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Medvedev defends his stance on Georgia

Latest update : 2008-08-27

Russian President Dmitry Medvedev defended his decision, in a comment piece in the Financial Times on Wednesday, to recognise the independence of Georgian rebel regions of Abkhazia and South Ossetia, saying it was grounded in international law.

LONDON - Moscow had no option but to recognise Georgia's
breakaway regions of South Ossetia and Abkhazia as
independent states, Russian President Dmitry Medvedev
wrote in Wednesday's Financial Times.
 

The United States, NATO and European powers have strongly
condemned Russia's recognition of the regions, after it sent
tanks and troops into Georgia to push back the forces of the
Caucasus state.
 

"It was not a step taken lightly, or without full
consideration of the consequences," Medvedev wrote in the
London-based newspaper.
 

He said Russia had tried hard to prevent conflict in Georgia
but the West had helped provoke it by its handling of Kosovo.
 

"Ignoring Russia's warnings, western countries rushed to
recognise Kosovo's illegal declaration of independence from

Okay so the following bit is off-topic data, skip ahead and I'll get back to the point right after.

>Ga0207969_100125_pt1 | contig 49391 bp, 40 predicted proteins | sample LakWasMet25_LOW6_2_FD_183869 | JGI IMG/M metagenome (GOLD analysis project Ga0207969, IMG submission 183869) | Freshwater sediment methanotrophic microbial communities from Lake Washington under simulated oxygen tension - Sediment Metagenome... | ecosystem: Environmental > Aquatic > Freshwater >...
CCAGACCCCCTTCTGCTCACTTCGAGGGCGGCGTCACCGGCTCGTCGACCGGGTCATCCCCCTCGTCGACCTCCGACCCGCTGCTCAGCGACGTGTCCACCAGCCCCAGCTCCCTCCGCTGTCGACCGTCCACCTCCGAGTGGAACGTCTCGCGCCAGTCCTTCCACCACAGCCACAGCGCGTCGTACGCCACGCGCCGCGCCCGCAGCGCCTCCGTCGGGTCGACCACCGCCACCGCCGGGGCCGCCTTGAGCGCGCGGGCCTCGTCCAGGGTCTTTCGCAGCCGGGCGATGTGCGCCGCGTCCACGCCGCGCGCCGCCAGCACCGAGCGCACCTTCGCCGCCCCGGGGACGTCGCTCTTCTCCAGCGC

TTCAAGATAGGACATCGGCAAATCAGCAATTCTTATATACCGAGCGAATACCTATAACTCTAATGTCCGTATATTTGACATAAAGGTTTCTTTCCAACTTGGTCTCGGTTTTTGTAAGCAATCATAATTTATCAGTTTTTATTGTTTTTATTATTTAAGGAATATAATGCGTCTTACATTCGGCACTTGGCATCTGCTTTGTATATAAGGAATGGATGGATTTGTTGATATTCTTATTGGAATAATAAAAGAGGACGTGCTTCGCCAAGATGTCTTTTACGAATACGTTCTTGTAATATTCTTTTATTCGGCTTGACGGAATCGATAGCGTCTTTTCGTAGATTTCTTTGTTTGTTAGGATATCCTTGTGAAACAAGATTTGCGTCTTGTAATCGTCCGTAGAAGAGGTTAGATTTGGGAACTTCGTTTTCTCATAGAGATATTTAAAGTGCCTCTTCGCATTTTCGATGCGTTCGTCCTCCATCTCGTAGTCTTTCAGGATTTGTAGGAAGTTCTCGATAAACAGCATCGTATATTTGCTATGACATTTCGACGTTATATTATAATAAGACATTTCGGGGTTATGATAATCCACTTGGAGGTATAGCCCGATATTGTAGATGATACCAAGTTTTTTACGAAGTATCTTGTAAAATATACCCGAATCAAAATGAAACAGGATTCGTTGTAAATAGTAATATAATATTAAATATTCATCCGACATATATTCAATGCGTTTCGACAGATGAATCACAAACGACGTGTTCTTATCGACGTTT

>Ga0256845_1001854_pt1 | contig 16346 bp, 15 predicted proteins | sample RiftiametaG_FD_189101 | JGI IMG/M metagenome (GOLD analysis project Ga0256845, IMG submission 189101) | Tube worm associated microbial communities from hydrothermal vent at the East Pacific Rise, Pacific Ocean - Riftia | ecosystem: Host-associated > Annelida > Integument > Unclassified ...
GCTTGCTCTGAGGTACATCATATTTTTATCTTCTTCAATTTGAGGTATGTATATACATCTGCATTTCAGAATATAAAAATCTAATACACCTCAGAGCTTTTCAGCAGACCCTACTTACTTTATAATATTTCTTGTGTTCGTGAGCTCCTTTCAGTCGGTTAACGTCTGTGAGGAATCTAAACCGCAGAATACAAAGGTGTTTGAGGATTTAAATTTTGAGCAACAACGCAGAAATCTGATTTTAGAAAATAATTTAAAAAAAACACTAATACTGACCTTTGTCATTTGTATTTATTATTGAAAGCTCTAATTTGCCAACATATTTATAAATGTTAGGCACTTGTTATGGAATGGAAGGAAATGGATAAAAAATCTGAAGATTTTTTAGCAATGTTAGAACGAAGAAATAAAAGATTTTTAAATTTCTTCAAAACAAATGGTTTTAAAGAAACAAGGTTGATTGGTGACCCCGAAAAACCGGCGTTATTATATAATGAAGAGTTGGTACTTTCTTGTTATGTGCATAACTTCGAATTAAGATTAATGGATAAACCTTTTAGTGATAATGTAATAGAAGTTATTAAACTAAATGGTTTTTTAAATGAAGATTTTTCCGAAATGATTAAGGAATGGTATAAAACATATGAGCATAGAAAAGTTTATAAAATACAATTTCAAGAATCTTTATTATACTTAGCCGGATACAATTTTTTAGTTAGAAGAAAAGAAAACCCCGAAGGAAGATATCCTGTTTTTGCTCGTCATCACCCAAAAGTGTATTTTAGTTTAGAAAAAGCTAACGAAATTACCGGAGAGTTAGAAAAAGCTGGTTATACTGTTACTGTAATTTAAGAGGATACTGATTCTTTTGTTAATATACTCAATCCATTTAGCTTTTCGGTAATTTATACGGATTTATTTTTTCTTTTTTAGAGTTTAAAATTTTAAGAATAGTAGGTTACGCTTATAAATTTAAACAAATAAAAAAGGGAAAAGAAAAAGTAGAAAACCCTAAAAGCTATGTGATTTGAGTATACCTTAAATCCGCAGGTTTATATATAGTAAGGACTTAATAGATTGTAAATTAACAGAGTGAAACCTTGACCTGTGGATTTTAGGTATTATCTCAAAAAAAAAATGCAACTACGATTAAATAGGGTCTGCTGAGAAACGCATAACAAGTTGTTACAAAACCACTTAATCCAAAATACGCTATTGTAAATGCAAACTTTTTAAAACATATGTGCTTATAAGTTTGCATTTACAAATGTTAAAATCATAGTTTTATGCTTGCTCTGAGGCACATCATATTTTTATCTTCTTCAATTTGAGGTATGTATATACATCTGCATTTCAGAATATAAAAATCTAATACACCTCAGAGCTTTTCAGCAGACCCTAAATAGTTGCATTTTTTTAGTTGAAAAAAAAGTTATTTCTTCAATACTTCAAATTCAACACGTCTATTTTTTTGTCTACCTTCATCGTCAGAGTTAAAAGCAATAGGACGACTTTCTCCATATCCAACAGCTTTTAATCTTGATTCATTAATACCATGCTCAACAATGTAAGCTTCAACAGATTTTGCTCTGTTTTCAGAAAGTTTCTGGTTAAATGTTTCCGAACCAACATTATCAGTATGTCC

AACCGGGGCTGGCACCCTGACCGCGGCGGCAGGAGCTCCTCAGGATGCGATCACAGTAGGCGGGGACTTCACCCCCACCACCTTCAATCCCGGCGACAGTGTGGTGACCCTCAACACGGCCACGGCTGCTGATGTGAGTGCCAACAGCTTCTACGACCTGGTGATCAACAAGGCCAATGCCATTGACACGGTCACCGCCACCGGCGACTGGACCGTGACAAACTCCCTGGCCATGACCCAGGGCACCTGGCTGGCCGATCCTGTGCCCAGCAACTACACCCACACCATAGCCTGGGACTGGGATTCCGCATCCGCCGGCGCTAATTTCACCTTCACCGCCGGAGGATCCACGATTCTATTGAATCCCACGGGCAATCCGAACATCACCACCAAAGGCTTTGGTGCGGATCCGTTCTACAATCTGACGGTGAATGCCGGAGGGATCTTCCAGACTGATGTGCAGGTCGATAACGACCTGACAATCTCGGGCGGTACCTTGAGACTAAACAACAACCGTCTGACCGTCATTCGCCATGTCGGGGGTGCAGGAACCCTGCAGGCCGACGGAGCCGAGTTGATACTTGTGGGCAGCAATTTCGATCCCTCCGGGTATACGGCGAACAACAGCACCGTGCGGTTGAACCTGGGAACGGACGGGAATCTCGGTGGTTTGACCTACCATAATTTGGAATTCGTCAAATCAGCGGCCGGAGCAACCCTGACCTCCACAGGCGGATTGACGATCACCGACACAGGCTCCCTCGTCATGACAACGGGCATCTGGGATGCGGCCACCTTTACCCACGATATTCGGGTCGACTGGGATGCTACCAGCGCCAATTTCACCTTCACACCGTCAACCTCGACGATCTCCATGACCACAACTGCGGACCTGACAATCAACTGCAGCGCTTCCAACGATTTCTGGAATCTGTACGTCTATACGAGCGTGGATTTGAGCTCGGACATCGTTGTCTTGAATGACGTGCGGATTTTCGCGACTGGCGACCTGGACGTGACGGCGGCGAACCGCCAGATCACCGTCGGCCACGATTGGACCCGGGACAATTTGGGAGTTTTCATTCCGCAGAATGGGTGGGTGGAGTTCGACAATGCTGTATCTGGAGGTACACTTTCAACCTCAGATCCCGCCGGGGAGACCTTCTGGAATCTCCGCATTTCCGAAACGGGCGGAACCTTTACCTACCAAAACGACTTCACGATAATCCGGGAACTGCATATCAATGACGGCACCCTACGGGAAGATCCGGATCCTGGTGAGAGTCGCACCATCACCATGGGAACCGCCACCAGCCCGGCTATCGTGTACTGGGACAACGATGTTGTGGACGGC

Serbia," Medvedev wrote.
 

"We argued consistently that it would be impossible, after
that, to tell the Abkhazians and Ossetians (and dozens of other
groups around the world) that what was good for the Kosovo
Albanians was not good for them.
 

"In international relations, you cannot have one rule for
some and another rule for others."
 

Georgian President Mikheil Saakashvili bore the blame for
the conflict, Medvedev wrote.
 

"Only a madman could have taken such a gamble. Did he
believe Russia would stand idly by as he launched an all-out
assault on the sleeping city of Tskhinvali (in South Ossetia),
murdering hundreds of peaceful civilians, most of them Russian
citizens?"
 

He added: "Russia had no option but to crush the attack to
save lives. This was not a war of our choice. We have no designs
on Georgian territory."
 

Medvedev said that after South Ossetia and Abkhazia appealed
for Russian recognition of their independence, "a heavy decision
weighed on my shoulders".
 

"I sincerely hope that the Georgian people, to whom we feel
historic friendship and sympathy, will one day have leaders they
deserve, who care about their country and who develop mutually
respectful relations with all the peoples in the Caucasus.
 

"Russia is ready to support the achievement of such a goal,"
he wrote.

Date created : 2008-08-27

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